Or WILL IT?
A recent study out of McMaster University suggests that maybe it's time to rethink those recommendations about salt. The large-scale study, which involved 130,000 people from 49 countries, found that, hey, maybe a low-salt diet isn't just not necessary for most people, it can actually increase your risk of heart problems and -- gasp! -- death.
Um. What? So basically, the experts have been saying that eating too much salt can kill you, and now they're learning that not eating enough can also maybe kill you?
How do you reconcile these contradictory recommendations?
Andrew Mente, lead author of the study and an associate professor of clinical epidemiology and biostatistics at McMaster's Michael G. DeGroote School of Medicine, says that, official government positions notwithstanding, it's kind of ridiculous to say every single person should stick to a low-salt diet. He notes, "A recommendation for low sodium intake (e.g., < 2.3g/day or lower) in the entire population should be based on definitive proof of benefit."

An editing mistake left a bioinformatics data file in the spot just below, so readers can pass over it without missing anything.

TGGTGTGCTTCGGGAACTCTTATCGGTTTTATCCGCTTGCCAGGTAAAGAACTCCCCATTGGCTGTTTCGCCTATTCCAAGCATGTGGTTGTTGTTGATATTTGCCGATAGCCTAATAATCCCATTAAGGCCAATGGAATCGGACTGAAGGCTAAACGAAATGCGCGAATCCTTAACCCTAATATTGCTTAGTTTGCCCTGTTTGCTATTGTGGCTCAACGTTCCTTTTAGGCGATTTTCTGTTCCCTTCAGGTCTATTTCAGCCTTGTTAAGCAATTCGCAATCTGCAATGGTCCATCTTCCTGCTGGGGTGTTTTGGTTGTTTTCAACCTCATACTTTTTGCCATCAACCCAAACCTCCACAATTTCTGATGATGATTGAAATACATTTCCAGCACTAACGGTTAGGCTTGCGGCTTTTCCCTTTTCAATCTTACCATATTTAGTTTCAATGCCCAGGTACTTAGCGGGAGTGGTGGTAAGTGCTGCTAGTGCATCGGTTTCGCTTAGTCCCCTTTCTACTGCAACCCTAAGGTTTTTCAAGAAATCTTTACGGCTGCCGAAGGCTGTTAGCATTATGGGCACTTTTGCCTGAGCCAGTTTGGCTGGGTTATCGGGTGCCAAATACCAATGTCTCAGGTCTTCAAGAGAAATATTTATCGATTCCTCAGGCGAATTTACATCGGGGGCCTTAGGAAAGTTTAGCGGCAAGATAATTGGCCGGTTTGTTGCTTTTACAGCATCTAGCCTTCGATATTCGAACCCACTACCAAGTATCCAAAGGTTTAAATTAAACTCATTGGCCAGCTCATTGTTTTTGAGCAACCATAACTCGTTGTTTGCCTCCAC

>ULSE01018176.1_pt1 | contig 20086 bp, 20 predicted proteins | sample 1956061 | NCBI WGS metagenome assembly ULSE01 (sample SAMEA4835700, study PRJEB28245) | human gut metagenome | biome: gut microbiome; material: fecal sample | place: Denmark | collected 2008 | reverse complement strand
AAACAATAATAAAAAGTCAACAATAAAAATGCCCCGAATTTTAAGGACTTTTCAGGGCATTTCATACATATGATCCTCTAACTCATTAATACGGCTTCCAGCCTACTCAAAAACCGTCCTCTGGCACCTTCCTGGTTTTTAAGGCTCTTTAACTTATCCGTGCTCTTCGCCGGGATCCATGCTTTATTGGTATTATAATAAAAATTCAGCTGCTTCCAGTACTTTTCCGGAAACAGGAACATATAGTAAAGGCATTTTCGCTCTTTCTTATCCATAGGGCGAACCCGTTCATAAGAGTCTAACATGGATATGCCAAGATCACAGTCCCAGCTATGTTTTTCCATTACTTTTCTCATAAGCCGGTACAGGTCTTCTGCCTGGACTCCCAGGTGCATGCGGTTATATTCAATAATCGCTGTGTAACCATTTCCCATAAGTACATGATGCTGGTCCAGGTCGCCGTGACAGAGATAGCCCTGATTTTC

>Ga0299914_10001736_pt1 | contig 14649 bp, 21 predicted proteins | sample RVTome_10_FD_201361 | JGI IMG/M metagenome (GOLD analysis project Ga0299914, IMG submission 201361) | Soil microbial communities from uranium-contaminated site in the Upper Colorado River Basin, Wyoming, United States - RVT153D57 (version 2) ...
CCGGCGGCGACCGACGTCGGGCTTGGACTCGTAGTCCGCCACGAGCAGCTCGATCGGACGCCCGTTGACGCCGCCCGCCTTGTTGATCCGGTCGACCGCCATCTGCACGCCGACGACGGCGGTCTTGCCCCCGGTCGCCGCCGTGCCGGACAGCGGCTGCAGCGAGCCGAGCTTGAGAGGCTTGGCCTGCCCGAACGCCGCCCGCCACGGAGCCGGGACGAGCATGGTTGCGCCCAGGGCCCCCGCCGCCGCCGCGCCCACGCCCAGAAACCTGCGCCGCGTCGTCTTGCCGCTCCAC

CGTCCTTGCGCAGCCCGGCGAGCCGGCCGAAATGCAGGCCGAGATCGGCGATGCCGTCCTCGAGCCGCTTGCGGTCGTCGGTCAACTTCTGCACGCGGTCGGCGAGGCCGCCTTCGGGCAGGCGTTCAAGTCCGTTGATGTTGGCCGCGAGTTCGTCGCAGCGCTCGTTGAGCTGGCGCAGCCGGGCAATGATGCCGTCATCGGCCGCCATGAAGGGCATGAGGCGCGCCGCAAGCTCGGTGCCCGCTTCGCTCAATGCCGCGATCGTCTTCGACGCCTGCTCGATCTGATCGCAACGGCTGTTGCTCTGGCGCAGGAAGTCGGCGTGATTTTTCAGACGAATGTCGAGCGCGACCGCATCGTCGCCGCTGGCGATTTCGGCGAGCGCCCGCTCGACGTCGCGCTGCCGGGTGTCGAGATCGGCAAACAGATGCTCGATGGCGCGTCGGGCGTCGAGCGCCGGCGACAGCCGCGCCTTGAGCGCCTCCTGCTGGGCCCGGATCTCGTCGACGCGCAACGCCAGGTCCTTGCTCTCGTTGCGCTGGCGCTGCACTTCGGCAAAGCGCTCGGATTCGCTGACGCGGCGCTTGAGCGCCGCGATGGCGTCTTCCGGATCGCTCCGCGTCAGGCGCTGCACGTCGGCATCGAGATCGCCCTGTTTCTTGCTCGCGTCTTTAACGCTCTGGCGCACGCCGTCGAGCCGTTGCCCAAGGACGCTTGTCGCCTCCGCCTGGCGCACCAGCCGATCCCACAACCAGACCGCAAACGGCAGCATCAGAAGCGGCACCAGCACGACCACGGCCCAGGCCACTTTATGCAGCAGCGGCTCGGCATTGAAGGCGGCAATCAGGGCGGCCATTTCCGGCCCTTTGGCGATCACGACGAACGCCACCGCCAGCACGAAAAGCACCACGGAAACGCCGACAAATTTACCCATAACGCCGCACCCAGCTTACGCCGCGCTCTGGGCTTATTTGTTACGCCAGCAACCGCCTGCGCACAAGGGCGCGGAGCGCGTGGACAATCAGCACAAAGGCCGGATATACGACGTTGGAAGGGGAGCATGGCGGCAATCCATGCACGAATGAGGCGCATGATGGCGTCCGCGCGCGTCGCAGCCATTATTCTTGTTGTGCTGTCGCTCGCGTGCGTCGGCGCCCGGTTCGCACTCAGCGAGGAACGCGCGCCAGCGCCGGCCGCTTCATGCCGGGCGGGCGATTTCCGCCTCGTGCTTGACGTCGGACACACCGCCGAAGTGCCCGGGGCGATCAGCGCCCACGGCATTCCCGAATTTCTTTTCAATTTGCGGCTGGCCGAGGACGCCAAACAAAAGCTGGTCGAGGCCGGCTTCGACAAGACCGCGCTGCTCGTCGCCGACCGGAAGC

Mente's findings suggest that this proof doesn't exist. There are no studies that actually demonstrate that lower sodium intake, when applied to a huge population filled with all kinds of health profiles, lowers mortality or incidence of heart problems.
Even more mind-boggling, Mente claims there are studies showing that those with low sodium intake have the highest risk of adverse outcomes. The McMaster study also notes that the only people who need to lower their sodium intake are folks who already have hypertension and who also already consume tons of salt on the regular (5 or 6g per day) -- and even then, they say that too-low sodium intake isn't really ideal.